By Mike Tarrolly
My first Ironman experience was as a spectator at Ironman Louisville. Aside from how nuts I thought everyone doing the race was, the most pressing issue on my mind was the mind boggling logistics of such an event.
Nearly 3,000 athletes, bikes and timing chips. 65 miles of closed roads for the bike, thousands of volunteers, and 3 sets gear bags for each athlete. Cops everywhere, endless streams of water, ice and fruit and pretzels and on and on and on. My head was about to explode.
I made a silent vow to never criticize a race director and that lasted about one race. It was probably something to do with scheduling something too early in the morning or something stupid, but I think it had more to do with the fact that I was just generally unhappy or stressed about the race.
I’ve done four full Ironman races now and am still fascinated with race production. As a generally unorganized person, the whole race directing thing seems like a recipe for disaster. I’d surely have nightmares about forgetting to order water.
That’s why it was so cool to talk with Stephen Del Monte, race director for Ironman 70.3 Atlantic City, along with several other races. It took about two minutes before I realized why so many people told us he’d be a great get.
I mean, how many race directors do you know that make videos by paddling out into the water to show you sighting points on your way back to shore? Or walk you through the layout of transition? Or visually show you changes or tricky parts of the bike or run course? Really cool stuff you can check out on his video channel.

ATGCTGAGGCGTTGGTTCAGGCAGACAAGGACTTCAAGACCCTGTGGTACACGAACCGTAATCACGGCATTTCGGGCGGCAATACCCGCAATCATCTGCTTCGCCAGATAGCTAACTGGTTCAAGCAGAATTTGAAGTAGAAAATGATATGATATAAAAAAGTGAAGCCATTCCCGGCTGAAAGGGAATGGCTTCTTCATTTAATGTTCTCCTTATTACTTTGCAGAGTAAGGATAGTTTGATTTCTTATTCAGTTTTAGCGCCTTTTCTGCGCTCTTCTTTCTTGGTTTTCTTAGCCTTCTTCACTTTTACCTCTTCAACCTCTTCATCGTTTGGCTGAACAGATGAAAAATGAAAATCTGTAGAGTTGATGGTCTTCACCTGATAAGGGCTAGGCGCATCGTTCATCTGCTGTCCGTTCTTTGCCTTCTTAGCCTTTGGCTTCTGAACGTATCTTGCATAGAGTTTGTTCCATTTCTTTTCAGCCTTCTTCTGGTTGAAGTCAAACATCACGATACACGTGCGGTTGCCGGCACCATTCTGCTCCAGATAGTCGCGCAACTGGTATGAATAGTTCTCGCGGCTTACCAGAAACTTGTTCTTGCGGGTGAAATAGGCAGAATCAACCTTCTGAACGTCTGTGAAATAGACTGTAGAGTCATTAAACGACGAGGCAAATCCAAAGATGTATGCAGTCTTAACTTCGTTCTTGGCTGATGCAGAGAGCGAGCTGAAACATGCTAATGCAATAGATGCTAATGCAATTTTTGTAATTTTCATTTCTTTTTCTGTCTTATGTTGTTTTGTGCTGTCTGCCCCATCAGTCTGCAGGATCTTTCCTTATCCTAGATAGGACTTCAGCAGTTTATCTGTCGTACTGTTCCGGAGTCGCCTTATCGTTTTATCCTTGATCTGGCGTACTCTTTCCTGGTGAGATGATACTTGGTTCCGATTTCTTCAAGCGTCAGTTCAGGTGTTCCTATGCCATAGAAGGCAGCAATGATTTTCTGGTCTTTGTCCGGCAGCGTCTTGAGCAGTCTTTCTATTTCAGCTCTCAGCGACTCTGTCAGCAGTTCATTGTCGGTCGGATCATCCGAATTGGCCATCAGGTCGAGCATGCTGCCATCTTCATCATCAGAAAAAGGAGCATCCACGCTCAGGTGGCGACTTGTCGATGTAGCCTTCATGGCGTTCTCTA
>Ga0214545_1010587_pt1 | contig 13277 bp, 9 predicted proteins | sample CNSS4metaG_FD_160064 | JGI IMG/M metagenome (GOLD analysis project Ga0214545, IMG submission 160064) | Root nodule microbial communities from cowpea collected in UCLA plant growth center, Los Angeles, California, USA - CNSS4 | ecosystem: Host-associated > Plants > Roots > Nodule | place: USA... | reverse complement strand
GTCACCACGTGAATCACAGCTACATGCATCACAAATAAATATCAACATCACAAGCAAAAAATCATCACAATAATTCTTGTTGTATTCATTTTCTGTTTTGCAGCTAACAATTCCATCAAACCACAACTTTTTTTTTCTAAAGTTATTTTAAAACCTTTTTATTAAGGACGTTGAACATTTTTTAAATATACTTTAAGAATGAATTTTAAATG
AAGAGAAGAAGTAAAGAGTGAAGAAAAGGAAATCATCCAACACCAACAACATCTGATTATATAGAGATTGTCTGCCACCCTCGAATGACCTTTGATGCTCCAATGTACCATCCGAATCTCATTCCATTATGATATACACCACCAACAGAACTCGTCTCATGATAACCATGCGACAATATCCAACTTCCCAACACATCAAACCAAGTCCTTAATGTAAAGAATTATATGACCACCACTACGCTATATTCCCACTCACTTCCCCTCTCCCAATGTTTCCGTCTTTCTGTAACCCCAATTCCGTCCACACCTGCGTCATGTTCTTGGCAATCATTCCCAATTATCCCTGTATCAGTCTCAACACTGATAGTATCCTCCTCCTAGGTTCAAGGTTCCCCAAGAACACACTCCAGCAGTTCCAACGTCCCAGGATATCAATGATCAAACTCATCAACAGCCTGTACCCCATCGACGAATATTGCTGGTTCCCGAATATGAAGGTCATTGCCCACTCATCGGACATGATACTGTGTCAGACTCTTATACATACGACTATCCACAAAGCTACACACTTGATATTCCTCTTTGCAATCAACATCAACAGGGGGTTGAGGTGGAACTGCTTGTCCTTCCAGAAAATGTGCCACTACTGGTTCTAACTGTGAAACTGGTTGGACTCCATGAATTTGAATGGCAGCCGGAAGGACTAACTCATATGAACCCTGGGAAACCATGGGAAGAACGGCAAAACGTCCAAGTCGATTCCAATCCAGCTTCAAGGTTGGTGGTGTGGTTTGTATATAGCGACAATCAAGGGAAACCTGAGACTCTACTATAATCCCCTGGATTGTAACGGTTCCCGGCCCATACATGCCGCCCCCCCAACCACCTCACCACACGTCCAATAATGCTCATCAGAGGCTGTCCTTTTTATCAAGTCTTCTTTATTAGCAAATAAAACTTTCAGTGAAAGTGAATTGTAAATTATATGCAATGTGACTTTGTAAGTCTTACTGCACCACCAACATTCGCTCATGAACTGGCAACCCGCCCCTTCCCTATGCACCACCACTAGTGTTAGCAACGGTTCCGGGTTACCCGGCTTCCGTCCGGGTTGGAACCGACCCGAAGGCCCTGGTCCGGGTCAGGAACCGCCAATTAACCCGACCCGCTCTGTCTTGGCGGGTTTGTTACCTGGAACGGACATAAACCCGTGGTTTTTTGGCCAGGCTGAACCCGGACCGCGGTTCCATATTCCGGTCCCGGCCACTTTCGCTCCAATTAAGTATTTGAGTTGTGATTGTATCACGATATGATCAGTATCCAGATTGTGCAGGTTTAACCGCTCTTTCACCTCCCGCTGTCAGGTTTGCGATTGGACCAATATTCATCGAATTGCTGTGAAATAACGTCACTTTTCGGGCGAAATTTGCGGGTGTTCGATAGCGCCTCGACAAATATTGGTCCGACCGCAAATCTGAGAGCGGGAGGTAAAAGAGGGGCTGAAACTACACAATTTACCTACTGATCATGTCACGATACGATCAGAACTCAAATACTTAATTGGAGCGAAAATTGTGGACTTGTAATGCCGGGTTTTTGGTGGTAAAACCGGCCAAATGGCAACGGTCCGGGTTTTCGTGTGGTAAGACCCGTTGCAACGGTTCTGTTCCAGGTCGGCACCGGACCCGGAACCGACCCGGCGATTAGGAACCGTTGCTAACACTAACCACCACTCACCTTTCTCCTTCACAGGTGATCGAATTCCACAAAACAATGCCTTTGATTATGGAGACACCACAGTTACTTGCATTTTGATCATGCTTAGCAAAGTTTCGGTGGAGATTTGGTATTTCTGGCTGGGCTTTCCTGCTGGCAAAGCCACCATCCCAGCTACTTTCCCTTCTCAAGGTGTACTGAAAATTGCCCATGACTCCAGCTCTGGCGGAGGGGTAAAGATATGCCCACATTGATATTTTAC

He is very transparent with his customers and promptly admits when he makes a mistake (often in his video series “Confessions of a Race Director”). He told a story of a race he produced where there was a 4 inch lip in the road that caused 42 flat tires. He immediately admitted fault and gave each of the athletes free entry to the next year’s race.
I was kind of blown away by that and asked how he handles bad weather that cancels a swim or bike and his answer was fascinatingly logical.
We could have talked for a couple more hours, but we hit on a lot of cool stuff and it’s listed below. His passion for triathlon is contagious and I really hope it catches on in the sport.
Here are some of the topics we cover in our interview (embedded below) with Stephen Del Monte:
- The secrets to producing a great race
- The one thing that upsets triathletes most.
- He addresses the Ironman critics and explains why Ironman is the best event company there is.
- He also explains how the Ironman relationship works with local race directors.
- Why many triathletes are intimidated by Ironman Branded Races and why they shouldn’t be.
- What he thinks is the best Half
- The ONE THING Race Directors cannot get away with
- Your number one concern as an athlete entering any race.
- Why Ironman gets so many volunteers
- How he deals with weather cancellations and shortened courses
- How Ironman is putting pressure on grass roots races and why that’s a good thing.